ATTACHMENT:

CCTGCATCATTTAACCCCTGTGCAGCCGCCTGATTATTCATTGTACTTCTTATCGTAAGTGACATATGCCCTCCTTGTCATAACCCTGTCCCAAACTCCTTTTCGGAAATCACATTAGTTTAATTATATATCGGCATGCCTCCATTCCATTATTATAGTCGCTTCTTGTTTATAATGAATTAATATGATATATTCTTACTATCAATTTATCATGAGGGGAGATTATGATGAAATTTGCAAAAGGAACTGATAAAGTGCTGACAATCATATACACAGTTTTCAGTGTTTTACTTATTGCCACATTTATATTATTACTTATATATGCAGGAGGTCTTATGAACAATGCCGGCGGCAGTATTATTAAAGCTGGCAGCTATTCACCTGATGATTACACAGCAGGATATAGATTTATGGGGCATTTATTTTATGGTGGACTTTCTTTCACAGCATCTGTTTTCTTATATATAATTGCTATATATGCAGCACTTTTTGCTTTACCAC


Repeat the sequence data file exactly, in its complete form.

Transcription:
CCTGCATCATTTAACCCCTGTGCAGCCGCCTGATTATTCATTGTACTTCTTATCGTAAGTGACATATGCCCTCCTTGTCATAACCCTGTCCCAAACTCCTTTTCGGAAATCACATTAGTTTAATTATATATCGGCATGCCTCCATTCCATTATTATAGTCGCTTCTTGTTTATAATGAATTAATATGATATATTCTTACTATCAATTTATCATGAGGGGAGATTATGATGAAATTTGCAAAAGGAACTGATAAAGTGCTGACAATCATATACACAGTTTTCAGTGTTTTACTTATTGCCACATTTATATTATTACTTATATATGCAGGAGGTCTTATGAACAATGCCGGCGGCAGTATTATTAAAGCTGGCAGCTATTCACCTGATGATTACACAGCAGGATATAGATTTATGGGGCATTTATTTTATGGTGGACTTTCTTTCACAGCATCTGTTTTCTTATATATAATTGCTATATATGCAGCACTTTTTGCTTTACCAC